Yeah, it was a good day:
SELZER, Adam. I Kissed a Zombie, and I Liked It. 192p. Delacorte. Jan. 2010. PLB $12.99. ISBN 978-0-385-90497-1; pap. $7.99. ISBN 978-0-385-73503-2.
Gr 7 Up–For 18-year-old Algonquin “Alley” Rhodes, living in an era in which vampires, werewolves, and zombies are the norm is not what it’s cracked up to be. Unlike most human girls at her high school, dating, especially the undead variety, is the last thing on her mind. Alley just wants to leave Cornersville Trace, go to college, and make something of herself. But then, while critiquing a local band for the school newspaper, Alley the Ice Queen falls head over heels for the guest singer. Like Alley, Doug truly loves music, and she feels as if he is singing just for her. They begin dating, and Alley overlooks what is obvious to everyone else. Doug isn’t just a Goth–he isn’t even human–he’s a zombie. As Alley’s world is turned upside down, she must make decisions with major ramifications for her future. The story is original, funny, unpredictable, romantic, and tragic. Selzer explores some basic teen issues like love, friendship, acceptance, commitment, and loss in a way that is realistic and that will make readers question their own values. An excellent addition to libraries with an occult following.–Donna Rosenblum, Floral Park Memorial High School, NY
SELZER, Adam. The Smart Aleck’s Guide to American History. 326p. photos. reprods. further reading. index. Web sites. CIP. Delacorte. 2009. PLB $15.99. ISBN 978-0-385-90613-5; pap. $12.99. ISBN 978-0-385-73650-3. LC 2009003897.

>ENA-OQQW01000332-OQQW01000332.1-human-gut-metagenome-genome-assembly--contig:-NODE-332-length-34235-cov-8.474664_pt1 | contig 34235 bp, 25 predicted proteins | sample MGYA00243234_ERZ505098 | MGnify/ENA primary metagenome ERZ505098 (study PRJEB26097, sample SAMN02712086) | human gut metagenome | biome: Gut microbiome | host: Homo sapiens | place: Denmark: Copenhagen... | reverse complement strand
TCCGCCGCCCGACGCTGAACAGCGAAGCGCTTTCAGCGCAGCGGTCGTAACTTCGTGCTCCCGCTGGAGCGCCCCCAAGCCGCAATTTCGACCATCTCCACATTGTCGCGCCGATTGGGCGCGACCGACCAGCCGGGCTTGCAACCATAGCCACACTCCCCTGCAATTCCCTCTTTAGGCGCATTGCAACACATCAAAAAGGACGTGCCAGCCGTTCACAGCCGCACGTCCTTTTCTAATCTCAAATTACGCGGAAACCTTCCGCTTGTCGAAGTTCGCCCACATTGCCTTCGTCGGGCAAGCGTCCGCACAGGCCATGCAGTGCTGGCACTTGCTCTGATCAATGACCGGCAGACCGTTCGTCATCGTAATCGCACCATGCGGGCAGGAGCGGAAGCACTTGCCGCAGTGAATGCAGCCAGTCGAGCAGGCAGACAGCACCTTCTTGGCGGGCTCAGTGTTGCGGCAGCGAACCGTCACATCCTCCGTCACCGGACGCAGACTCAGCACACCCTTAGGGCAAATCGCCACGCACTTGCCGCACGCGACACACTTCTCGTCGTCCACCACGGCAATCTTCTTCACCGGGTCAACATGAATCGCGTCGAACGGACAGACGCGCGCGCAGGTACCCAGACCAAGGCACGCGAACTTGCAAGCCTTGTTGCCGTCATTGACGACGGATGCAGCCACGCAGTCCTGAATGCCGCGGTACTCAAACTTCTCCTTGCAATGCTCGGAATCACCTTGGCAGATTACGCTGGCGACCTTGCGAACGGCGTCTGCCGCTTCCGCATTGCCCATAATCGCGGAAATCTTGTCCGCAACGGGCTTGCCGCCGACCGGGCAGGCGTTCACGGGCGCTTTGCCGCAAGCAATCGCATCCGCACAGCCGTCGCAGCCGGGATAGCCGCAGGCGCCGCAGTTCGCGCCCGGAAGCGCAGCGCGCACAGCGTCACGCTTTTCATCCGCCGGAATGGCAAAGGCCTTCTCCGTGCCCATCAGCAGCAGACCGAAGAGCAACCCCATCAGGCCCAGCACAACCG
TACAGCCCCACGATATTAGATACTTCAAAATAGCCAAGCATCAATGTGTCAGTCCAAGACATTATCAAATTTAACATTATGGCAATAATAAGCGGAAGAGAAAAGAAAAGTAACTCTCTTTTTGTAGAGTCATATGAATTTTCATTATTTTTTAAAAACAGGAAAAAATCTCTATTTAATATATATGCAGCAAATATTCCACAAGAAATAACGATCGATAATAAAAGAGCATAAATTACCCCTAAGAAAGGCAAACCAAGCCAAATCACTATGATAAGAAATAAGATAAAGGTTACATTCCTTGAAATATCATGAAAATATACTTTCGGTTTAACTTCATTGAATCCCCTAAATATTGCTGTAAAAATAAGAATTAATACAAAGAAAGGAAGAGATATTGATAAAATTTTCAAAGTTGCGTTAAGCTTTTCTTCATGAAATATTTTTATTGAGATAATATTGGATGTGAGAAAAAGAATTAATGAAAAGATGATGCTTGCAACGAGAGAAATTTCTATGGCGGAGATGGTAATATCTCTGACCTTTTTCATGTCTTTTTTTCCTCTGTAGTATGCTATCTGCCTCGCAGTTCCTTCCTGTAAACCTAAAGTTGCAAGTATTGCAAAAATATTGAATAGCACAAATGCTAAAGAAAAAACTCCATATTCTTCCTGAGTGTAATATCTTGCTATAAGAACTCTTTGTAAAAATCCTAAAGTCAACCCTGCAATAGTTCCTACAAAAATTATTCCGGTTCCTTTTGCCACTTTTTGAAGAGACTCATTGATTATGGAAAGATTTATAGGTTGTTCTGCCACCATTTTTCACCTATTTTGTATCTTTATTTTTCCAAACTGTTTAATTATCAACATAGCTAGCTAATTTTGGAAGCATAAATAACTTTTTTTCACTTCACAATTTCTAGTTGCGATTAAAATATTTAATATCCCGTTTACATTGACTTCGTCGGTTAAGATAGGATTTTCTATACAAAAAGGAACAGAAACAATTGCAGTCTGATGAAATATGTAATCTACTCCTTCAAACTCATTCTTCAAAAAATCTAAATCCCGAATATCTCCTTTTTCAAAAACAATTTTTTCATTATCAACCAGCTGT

In the style of acclaimed writers Jon Stewart (The Daily Show) and Steven Colbert (The Colbert Report), this witty, comedic, and appealing volume abandons the world of historical dates and battles to fill in some of the gaps in young Americans’ knowledge of their country’s history. Readers learn of General Washington’s rebellion against the “basic rules of boating safety” as well as encounter James K. Polk’s mullet (“Business up front, party in the back, baby.”) while benefiting greatly from the book’s efficient presentation of pivotal themes and events such as the American Revolution, Civil War, and Civil Rights Movement. This clever and informative work follows a chronological arrangement from early exploration to the inauguration of President Barack Obama in January 2009. Each chapter concludes with a “Some of the Stuff We Missed” section, essay questions such as “Who was the bigger jerk, Hitler or Stalin?”; vocabulary words; and multiple choice “End-of-Chapter Questions” that range from “What do you think happened to those Croatoan guys–and what gave you that idea?” to “What Civil War guy had the best nickname?” Small black-and-white photos and reproductions appear throughout. The companion Web site contains supplemental information, links to relevant documents and other sites, and “Assignment Alerts!” for further exploration. This informal approach is sure to appeal to even the most reluctant of readers.–Brian Odom, Pelham Public Library, AL